102_1_lecture13_student

# 102_1_lecture13_student - UCLA Fall 2011 Systems and...

This preview shows pages 1–10. Sign up to view the full content.

UCLA Fall 2011 Systems and Signals Lecture 13: Introduction to Laplace Transform November 09, 2011 EE102: Systems and Signals; Fall 2011, Jin Hyung Lee 1

This preview has intentionally blurred sections. Sign up to view the full version.

View Full Document
Administration Review Session: Monday, Nov. 14. Second Midterm: Wednesday, Nov. 16, 10:00am-12:00pm in class. No office hours on Tuesday, Nov. 15. TA extra office hour on Tuesday, Nov. 15, 4:00pm-6:00pm. Location: TBA. EE102: Systems and Signals; Fall 2011, Jin Hyung Lee 2
Agenda Today’s topics Laplace Transform EE102: Systems and Signals; Fall 2011, Jin Hyung Lee 3

This preview has intentionally blurred sections. Sign up to view the full version.

View Full Document
Limitations of the Fourier Transform So far we’ve considered Fourier Transforms (and Fourier series) of discrete and continuous signals. To be useful, Fourier transforms must exist, or be defined in a generalized sense. For many areas, this will be all you will need (communications, optics, image processing). For many signals and systems the Fourier transform is not enough: Signals that grow with time (your bank account, or the GDP of the US) Systems that are unstable (many mechanical or electrical systems). These are important problems. How can we analyze these? EE102: Systems and Signals; Fall 2011, Jin Hyung Lee 4
Consider the signal f ( t ) = e 2 t u ( t ) This is an increasing exponential, so it doesn’t have a Fourier transform. However, we can create a new function φ ( t ) = f ( t ) e - σt . If σ > 2 , then this is a decreasing exponential. It does have a Fourier transform. The Fourier transform represents φ ( t ) in terms of spectral components e jωt . We can express f ( t ) as f ( t ) = φ ( t ) e σt Each spectral component is multiplied by e σt , so f ( t ) can be represented by spectral components e σt e jωt = e ( σ + ) t . EE102: Systems and Signals; Fall 2011, Jin Hyung Lee 5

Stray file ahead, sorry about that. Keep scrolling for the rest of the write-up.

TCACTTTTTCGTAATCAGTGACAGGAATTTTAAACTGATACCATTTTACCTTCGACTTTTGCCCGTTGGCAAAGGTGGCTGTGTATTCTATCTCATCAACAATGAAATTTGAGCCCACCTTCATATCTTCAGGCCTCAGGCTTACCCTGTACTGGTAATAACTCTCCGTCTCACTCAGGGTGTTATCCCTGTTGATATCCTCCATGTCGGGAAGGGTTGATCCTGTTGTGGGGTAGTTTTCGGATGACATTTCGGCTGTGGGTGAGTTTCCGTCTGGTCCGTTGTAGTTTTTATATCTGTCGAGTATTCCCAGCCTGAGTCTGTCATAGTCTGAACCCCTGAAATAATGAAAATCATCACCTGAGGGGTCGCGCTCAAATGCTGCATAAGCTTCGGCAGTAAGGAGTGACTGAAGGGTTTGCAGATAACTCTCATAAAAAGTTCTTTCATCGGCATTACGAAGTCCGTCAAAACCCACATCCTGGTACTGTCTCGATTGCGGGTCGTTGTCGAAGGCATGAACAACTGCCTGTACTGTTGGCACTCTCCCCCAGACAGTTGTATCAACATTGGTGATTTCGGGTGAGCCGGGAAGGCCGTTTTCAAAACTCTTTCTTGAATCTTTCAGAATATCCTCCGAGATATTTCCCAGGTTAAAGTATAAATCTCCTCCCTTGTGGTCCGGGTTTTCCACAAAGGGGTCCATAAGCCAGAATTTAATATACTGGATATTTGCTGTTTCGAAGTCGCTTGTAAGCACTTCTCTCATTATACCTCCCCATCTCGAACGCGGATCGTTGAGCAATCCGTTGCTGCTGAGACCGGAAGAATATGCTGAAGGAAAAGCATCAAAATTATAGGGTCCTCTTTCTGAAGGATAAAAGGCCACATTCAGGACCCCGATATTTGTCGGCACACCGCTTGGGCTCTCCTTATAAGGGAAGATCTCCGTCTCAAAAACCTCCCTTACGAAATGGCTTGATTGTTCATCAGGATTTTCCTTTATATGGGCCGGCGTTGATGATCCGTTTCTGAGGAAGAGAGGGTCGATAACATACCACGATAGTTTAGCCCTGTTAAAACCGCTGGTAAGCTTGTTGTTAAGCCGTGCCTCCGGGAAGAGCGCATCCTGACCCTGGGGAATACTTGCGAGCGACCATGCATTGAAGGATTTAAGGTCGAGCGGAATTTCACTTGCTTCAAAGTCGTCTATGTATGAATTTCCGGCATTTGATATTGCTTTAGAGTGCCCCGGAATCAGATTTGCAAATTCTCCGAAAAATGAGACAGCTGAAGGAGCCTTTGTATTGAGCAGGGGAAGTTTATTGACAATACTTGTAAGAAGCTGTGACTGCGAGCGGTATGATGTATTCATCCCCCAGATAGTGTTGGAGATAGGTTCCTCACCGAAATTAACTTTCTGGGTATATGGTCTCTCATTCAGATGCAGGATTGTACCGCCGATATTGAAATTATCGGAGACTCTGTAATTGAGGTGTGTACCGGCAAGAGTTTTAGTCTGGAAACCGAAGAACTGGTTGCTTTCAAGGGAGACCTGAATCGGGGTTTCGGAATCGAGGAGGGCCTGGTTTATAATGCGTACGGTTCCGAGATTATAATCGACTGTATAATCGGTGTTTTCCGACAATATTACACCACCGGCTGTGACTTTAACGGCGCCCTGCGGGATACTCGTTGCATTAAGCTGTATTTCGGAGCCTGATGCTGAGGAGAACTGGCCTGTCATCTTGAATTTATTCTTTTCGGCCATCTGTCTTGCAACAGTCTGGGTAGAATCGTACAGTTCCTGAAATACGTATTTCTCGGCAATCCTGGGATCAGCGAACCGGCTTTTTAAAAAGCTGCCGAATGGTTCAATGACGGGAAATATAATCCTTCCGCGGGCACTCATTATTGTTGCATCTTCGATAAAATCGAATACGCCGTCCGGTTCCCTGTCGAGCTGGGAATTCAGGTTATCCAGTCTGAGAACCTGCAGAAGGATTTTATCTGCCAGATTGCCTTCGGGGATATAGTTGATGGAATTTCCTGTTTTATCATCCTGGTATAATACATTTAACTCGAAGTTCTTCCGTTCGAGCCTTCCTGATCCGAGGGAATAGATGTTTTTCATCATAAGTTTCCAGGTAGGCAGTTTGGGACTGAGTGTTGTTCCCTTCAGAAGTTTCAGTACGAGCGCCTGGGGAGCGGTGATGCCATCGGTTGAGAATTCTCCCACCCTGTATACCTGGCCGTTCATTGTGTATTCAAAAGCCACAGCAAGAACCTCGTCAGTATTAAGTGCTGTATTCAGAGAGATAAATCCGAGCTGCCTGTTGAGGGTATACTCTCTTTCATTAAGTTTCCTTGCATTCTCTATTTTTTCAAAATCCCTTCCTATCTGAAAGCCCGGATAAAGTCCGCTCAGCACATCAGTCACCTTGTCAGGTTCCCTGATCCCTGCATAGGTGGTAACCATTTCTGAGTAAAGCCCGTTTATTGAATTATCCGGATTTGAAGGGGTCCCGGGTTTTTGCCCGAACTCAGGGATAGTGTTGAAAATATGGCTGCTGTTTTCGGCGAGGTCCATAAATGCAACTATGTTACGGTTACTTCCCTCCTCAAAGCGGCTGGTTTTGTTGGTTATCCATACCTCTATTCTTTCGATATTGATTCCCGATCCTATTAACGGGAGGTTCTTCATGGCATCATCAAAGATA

This preview has intentionally blurred sections. Sign up to view the full version.

View Full Document
t t φ ( t ) = f ( t ) e - σ t f ( t ) 1 1 t t e j ω t e ( σ + j ω ) t EE102: Systems and Signals; Fall 2011, Jin Hyung Lee 6
How big should we choose σ ? For f ( t ) = e 2 t , any σ > 2 will produce a decaying, Fourier transformable signal, and a different Fourier transform. If σ 0 is the smallest value for which f ( t ) e - σ 0 t converges to zero, then any σ > σ 0 will do σ 0 σ j ω Region of Convergence This means the spectrum of f ( t ) is not unique. The part of the complex plane where the spectrum exists is the region of covergence . EE102: Systems and Signals; Fall 2011, Jin Hyung Lee 7

This preview has intentionally blurred sections. Sign up to view the full version.

View Full Document
Bilateral Laplace Transform The Fourier transform is: F ( ) = Z -∞ f ( t ) e - jωt dt f ( t ) = 1 2 π Z -∞ F ( ) e jωt The Fourier transform of f ( t ) e - σt is F f ( t ) e - σt = Z -∞ f ( t ) e - σt e - jωt dt = Z -∞ f ( t ) e - ( σ + ) t dt = Z -∞ f ( t ) e - st dt = F ( s ) EE102: Systems and Signals; Fall 2011, Jin Hyung Lee 8
were s the complex frequency s = σ + . The complex frequency s includes: the oscillation component that we’re used to, plus a decay/growth component σ .

This preview has intentionally blurred sections. Sign up to view the full version.

View Full Document
This is the end of the preview. Sign up to access the rest of the document.

{[ snackBarMessage ]}

### What students are saying

• As a current student on this bumpy collegiate pathway, I stumbled upon Course Hero, where I can find study resources for nearly all my courses, get online help from tutors 24/7, and even share my old projects, papers, and lecture notes with other students.

Kiran Temple University Fox School of Business ‘17, Course Hero Intern

• I cannot even describe how much Course Hero helped me this summer. It’s truly become something I can always rely on and help me. In the end, I was not only able to survive summer classes, but I was able to thrive thanks to Course Hero.

Dana University of Pennsylvania ‘17, Course Hero Intern

• The ability to access any university’s resources through Course Hero proved invaluable in my case. I was behind on Tulane coursework and actually used UCLA’s materials to help me move forward and get everything together on time.

Jill Tulane University ‘16, Course Hero Intern